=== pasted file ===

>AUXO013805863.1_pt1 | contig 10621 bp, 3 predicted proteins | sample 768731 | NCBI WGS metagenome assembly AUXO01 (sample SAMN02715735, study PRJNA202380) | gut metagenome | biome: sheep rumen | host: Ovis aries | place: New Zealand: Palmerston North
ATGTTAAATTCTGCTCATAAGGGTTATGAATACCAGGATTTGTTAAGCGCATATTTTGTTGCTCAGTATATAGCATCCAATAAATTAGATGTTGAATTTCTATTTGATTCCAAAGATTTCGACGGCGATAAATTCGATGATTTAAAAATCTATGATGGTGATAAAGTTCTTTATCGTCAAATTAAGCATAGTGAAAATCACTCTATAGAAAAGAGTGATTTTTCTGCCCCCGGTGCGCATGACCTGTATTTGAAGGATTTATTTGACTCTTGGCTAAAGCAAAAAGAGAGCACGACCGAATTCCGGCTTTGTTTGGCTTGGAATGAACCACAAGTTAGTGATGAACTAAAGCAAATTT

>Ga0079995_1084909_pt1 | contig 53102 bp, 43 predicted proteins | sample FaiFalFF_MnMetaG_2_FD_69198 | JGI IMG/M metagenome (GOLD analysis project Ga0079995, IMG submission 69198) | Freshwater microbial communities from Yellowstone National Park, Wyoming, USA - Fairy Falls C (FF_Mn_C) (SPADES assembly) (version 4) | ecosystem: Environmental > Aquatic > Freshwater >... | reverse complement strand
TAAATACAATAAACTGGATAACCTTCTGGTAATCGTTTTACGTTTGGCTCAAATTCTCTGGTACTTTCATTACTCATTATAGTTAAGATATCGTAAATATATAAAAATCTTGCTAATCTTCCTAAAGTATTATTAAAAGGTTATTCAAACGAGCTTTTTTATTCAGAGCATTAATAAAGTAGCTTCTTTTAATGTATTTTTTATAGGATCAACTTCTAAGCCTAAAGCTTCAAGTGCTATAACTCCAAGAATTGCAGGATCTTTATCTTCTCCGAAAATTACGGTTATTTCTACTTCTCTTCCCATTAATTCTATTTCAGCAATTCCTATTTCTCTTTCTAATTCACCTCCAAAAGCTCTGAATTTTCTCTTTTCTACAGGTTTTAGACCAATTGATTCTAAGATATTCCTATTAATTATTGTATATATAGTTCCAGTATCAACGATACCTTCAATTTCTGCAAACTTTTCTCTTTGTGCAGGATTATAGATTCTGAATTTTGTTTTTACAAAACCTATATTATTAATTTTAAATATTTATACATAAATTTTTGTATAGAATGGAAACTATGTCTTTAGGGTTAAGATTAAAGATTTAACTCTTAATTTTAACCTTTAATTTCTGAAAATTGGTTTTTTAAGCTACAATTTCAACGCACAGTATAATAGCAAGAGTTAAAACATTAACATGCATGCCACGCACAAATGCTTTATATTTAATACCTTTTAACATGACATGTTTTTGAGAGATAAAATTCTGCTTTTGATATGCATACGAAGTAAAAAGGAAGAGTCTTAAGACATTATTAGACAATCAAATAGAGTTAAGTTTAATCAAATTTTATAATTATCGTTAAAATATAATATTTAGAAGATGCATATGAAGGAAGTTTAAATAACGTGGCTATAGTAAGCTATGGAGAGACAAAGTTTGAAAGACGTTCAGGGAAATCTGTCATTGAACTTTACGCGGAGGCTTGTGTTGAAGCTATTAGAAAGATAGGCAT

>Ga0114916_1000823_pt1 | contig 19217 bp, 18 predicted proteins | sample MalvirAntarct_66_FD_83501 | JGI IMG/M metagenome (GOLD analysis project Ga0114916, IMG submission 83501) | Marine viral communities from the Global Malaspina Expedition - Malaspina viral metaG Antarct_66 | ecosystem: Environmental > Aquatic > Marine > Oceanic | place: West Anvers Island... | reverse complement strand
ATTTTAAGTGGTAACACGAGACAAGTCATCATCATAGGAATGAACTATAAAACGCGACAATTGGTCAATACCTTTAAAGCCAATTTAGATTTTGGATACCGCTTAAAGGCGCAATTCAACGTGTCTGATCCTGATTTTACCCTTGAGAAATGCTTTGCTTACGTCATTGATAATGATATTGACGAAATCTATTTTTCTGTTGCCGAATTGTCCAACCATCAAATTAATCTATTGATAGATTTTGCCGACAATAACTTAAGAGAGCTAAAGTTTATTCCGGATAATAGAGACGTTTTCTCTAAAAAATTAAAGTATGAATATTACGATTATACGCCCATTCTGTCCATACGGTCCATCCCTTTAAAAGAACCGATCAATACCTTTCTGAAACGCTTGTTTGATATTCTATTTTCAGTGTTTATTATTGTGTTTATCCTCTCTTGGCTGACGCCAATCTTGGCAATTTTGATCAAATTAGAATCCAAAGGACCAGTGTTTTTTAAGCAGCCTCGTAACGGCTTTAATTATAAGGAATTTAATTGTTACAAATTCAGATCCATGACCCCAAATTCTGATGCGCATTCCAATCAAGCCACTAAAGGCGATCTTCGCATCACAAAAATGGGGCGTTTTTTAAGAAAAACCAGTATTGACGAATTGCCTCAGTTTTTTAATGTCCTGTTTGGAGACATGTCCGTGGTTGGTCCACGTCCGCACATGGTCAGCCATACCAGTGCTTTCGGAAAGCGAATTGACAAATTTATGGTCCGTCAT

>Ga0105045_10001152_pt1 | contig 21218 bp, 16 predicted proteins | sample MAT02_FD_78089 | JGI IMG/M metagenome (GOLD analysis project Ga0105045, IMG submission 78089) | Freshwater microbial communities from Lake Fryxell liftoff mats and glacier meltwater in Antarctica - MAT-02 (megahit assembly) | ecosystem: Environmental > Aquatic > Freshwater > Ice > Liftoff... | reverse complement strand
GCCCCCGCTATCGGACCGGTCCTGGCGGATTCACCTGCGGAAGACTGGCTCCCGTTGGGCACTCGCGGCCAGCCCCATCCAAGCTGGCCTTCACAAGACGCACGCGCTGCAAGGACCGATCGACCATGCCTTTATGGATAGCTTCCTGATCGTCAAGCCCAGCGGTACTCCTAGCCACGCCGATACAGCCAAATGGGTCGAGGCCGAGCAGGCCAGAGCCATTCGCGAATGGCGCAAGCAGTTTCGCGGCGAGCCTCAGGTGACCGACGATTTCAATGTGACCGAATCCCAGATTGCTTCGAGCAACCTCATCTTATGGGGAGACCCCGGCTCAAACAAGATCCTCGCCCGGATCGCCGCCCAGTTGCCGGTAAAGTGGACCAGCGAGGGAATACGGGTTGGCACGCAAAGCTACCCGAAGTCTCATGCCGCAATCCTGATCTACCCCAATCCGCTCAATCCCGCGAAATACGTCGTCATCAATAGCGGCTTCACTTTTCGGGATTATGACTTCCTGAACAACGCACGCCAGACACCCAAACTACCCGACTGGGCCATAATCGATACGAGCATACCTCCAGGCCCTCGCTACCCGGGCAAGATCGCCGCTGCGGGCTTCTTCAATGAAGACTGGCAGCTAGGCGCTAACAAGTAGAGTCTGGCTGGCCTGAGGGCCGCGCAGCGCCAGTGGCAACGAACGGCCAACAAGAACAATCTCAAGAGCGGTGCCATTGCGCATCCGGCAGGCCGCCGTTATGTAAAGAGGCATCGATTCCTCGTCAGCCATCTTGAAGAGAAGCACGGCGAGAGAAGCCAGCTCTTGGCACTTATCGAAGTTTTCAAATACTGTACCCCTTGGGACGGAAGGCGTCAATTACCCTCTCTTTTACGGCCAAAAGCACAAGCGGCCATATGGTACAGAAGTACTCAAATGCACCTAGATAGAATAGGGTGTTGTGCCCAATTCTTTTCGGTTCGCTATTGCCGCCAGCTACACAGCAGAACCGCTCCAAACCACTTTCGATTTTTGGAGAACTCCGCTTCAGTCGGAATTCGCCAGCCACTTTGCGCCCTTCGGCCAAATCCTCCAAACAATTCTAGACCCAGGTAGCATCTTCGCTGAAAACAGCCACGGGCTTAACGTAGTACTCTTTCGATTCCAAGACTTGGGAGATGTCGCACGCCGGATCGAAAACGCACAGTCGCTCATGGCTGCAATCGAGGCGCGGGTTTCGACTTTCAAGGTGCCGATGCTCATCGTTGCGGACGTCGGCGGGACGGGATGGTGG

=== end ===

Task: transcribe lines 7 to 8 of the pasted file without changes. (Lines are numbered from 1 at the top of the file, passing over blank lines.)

>Ga0105045_10001152_pt1 | contig 21218 bp, 16 predicted proteins | sample MAT02_FD_78089 | JGI IMG/M metagenome (GOLD analysis project Ga0105045, IMG submission 78089) | Freshwater microbial communities from Lake Fryxell liftoff mats and glacier meltwater in Antarctica - MAT-02 (megahit assembly) | ecosystem: Environmental > Aquatic > Freshwater > Ice > Liftoff... | reverse complement strand
GCCCCCGCTATCGGACCGGTCCTGGCGGATTCACCTGCGGAAGACTGGCTCCCGTTGGGCACTCGCGGCCAGCCCCATCCAAGCTGGCCTTCACAAGACGCACGCGCTGCAAGGACCGATCGACCATGCCTTTATGGATAGCTTCCTGATCGTCAAGCCCAGCGGTACTCCTAGCCACGCCGATACAGCCAAATGGGTCGAGGCCGAGCAGGCCAGAGCCATTCGCGAATGGCGCAAGCAGTTTCGCGGCGAGCCTCAGGTGACCGACGATTTCAATGTGACCGAATCCCAGATTGCTTCGAGCAACCTCATCTTATGGGGAGACCCCGGCTCAAACAAGATCCTCGCCCGGATCGCCGCCCAGTTGCCGGTAAAGTGGACCAGCGAGGGAATACGGGTTGGCACGCAAAGCTACCCGAAGTCTCATGCCGCAATCCTGATCTACCCCAATCCGCTCAATCCCGCGAAATACGTCGTCATCAATAGCGGCTTCACTTTTCGGGATTATGACTTCCTGAACAACGCACGCCAGACACCCAAACTACCCGACTGGGCCATAATCGATACGAGCATACCTCCAGGCCCTCGCTACCCGGGCAAGATCGCCGCTGCGGGCTTCTTCAATGAAGACTGGCAGCTAGGCGCTAACAAGTAGAGTCTGGCTGGCCTGAGGGCCGCGCAGCGCCAGTGGCAACGAACGGCCAACAAGAACAATCTCAAGAGCGGTGCCATTGCGCATCCGGCAGGCCGCCGTTATGTAAAGAGGCATCGATTCCTCGTCAGCCATCTTGAAGAGAAGCACGGCGAGAGAAGCCAGCTCTTGGCACTTATCGAAGTTTTCAAATACTGTACCCCTTGGGACGGAAGGCGTCAATTACCCTCTCTTTTACGGCCAAAAGCACAAGCGGCCATATGGTACAGAAGTACTCAAATGCACCTAGATAGAATAGGGTGTTGTGCCCAATTCTTTTCGGTTCGCTATTGCCGCCAGCTACACAGCAGAACCGCTCCAAACCACTTTCGATTTTTGGAGAACTCCGCTTCAGTCGGAATTCGCCAGCCACTTTGCGCCCTTCGGCCAAATCCTCCAAACAATTCTAGACCCAGGTAGCATCTTCGCTGAAAACAGCCACGGGCTTAACGTAGTACTCTTTCGATTCCAAGACTTGGGAGATGTCGCACGCCGGATCGAAAACGCACAGTCGCTCATGGCTGCAATCGAGGCGCGGGTTTCGACTTTCAAGGTGCCGATGCTCATCGTTGCGGACGTCGGCGGGACGGGATGGTGG